As a kid one came to associate the jungles in the south with Kenneth Anderson, like Kumaon in the north with Jim Corbett. Over the years, the northern hills and forests have suffered harsher assaults, perhaps due to population pressure and the rush of plainspeople to the hills for commercial pursuits. In contrast—though southerners will complain of the havoc wrought to their pristine hills—the southern ecosystem has probably been better preserved than the lower reaches of the Himalayas. Thus, if big-game hunting were still allowed, Anderson would have found trawling the jungles of the Nilgiris more rewarding than Corbett’s Rudrapur.
So, in Kotagiri or Coonoor, bisons regularly gatecrash into yards at night to feast on the plants (they are often a menace; there are some gory instances of people being attacked on lonely trails). Boars, wild dogs, foxes abound, with the latter preying on domestic poultry. Elephants freely commute along their natural corridors, often causing rampage along the way, while leopards are commonly encountered by villagers. The tea estates make all the difference to the vista—hills wrapped as it were in a green sweater.
But, with the tea economy down, there are the expected encroachments into the gardens, with some estates being developed into gated communities. Needless to say, some are not tastefully done and are not at all in sync with local architectural styles (one of the complexes in Kotagiri has a club-house designed as a Chinese pagoda with dragons at the entrance).
There was a time when people would come to Mettupalayam by train from Chennai and then take the narrow gauge ‘mountain’ train to Ooty. Now, with the premium on time and discounts on airfare, the toy-train has lost its attraction. Tourists generally prefer to fly into Coimbatore and then drive up. At best, some take a joyride from Coonoor to Ooty. The road to Kotagiri is perhaps one of the best hill highways we have in the country. The reason isn’t far to seek—Kotagiri has become the second capital of Tamil Nadu, with the chief minister operating out of her private estate there for the better part of the year. The bus station area is usually full of cars of politicians, bureaucrats and businessmen who have come to meet Madam Jayalalitha.
On the other hand, Coonoor, lying next to the Wellington Cantonment, is becoming a bit of a Kasauli. Originally a tea auction centre where many industrialists from Chennai had built holiday homes, it is fast becoming a retreat for the cultured elite of Bangalore and Mumbai—ranging from retired astronauts and liberal historians to big corporate honchos and IT czars.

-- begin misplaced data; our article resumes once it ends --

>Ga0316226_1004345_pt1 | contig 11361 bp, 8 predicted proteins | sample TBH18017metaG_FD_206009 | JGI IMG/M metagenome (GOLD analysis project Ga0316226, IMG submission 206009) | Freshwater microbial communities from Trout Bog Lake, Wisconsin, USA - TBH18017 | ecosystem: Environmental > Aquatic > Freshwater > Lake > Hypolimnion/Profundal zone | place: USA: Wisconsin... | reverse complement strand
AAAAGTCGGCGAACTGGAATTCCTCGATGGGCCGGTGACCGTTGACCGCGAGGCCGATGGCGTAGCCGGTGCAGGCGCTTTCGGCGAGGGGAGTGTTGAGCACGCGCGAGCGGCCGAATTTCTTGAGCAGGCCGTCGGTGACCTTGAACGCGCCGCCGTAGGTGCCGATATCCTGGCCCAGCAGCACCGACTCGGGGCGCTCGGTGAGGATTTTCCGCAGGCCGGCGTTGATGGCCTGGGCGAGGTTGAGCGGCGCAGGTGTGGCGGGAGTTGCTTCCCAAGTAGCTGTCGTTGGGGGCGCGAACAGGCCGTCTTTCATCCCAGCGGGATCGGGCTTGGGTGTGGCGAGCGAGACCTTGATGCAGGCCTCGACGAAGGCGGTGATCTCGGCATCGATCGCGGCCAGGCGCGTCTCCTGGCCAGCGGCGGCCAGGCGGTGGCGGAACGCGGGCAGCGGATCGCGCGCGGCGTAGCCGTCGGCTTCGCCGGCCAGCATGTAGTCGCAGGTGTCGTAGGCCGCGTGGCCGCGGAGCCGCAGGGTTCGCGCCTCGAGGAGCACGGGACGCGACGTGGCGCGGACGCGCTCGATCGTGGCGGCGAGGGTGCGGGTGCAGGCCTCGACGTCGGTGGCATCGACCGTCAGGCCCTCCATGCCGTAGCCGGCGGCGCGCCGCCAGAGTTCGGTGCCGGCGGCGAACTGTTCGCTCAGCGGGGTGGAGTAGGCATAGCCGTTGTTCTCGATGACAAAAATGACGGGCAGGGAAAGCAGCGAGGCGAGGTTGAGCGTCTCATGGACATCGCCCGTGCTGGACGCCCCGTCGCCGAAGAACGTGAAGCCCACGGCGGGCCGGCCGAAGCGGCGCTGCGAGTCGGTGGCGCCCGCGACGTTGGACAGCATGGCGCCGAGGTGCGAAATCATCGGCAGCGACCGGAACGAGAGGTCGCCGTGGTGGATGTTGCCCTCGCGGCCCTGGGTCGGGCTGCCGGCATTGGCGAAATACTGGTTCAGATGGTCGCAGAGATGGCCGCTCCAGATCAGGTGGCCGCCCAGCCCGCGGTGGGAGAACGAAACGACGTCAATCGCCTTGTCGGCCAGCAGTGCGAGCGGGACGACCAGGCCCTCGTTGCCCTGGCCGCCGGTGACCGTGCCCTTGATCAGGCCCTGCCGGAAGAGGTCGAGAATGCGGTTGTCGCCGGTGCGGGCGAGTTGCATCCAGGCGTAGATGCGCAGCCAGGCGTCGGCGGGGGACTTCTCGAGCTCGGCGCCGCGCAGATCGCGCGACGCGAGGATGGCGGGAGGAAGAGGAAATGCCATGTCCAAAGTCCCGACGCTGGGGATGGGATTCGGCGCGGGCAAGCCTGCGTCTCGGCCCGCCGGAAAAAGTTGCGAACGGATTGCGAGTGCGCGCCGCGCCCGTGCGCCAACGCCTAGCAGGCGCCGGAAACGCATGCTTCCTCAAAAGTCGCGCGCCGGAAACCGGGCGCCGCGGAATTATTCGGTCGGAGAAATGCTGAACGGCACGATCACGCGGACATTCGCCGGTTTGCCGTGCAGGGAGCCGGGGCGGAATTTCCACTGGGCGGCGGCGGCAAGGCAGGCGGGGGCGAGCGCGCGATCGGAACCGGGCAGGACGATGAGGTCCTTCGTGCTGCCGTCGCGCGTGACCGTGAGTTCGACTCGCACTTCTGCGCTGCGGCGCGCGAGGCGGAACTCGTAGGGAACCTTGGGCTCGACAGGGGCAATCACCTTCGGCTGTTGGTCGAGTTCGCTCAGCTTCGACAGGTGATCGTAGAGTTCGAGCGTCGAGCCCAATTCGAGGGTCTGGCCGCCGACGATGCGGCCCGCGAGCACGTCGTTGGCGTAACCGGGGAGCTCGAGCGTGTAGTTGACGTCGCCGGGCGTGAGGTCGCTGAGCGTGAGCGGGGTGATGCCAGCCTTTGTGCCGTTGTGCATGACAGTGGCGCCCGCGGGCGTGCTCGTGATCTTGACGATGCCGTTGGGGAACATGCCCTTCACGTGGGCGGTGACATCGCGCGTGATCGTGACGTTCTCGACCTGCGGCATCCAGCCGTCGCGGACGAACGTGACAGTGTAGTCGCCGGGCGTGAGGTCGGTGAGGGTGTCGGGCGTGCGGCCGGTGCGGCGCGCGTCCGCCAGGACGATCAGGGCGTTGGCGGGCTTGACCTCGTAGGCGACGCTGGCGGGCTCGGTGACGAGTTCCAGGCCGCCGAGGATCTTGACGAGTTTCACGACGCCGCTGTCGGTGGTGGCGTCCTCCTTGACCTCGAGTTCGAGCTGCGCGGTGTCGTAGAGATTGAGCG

Mercifully, not many hotels have come up in Coonoor; it remains largely a day-excursion destination for tourists coming to Ooty. The number of restaurants are also few. Curiously, small shacks outside Sim’s Park display north Indian and Gujarati menus (including khichdi).
For the local gentry, the two clubs (Coonoor Club and Wellington Gymkhana) are the main haunts. The daily routine is usually golf at WGC in the mornings and tipple at the Coonoor Club bar in the evenings. The card room is packed in the afternoons and evenings, with rummy and bridge regulars often joined in by long-staying visitors.
Although Bollywood has long abandoned shooting song sequences in the Ooty lake and botanical gardens, for tourists Ooty (Udhagamandalam) is synonymous with a southern hill-station, with Kodaikanal coming a distant second. It is recently that people have started discovering Coorg and Munnar. Thus, understandably, Ooty has suffered the same fate of over-commercialisation as most northern hill stations. But Ooty is less concretised than say Shimla, Manali, Mussoorie or Nainital. There are of course the tourist traps of ‘home-made’ chocolate shops, honey and Nilgiri Eucalyptus and other medicinal oils and Toda jewellery.
Though Bollywood may have deserted the Nilgiris, Mansoor Khan, Aamir Khan’s cousin, who launched him in Qayamat Se Qayamat Tak, is still there. Having seen and done it all, he is now settled in Coonoor with his wife Tina, running an organic cheese-making farm, Acres Wild, which also offers farm stay. Then one has Benoit’s quaint heritage Scottish bungalow in Kotagiri, which he converted into a boutique resort, but accepts walk-in guests for an authentic French culinary experience in a beautiful setting. He would be delighted if you carry a bottle of wine for him, which is not easy to get under Tamil Nadu’s TASMAC liquor regime.
I went to Shinkows, probably one of the oldest Chinese restaurants in the south. It still serves a mean Chilli Beef and Pork, though now they clarify it is buff(alo) and not beef.
Sandip Ghose is a roving marketing maven who lives on trivia, current affairs and Scotch, and tweets at @SandipGhose
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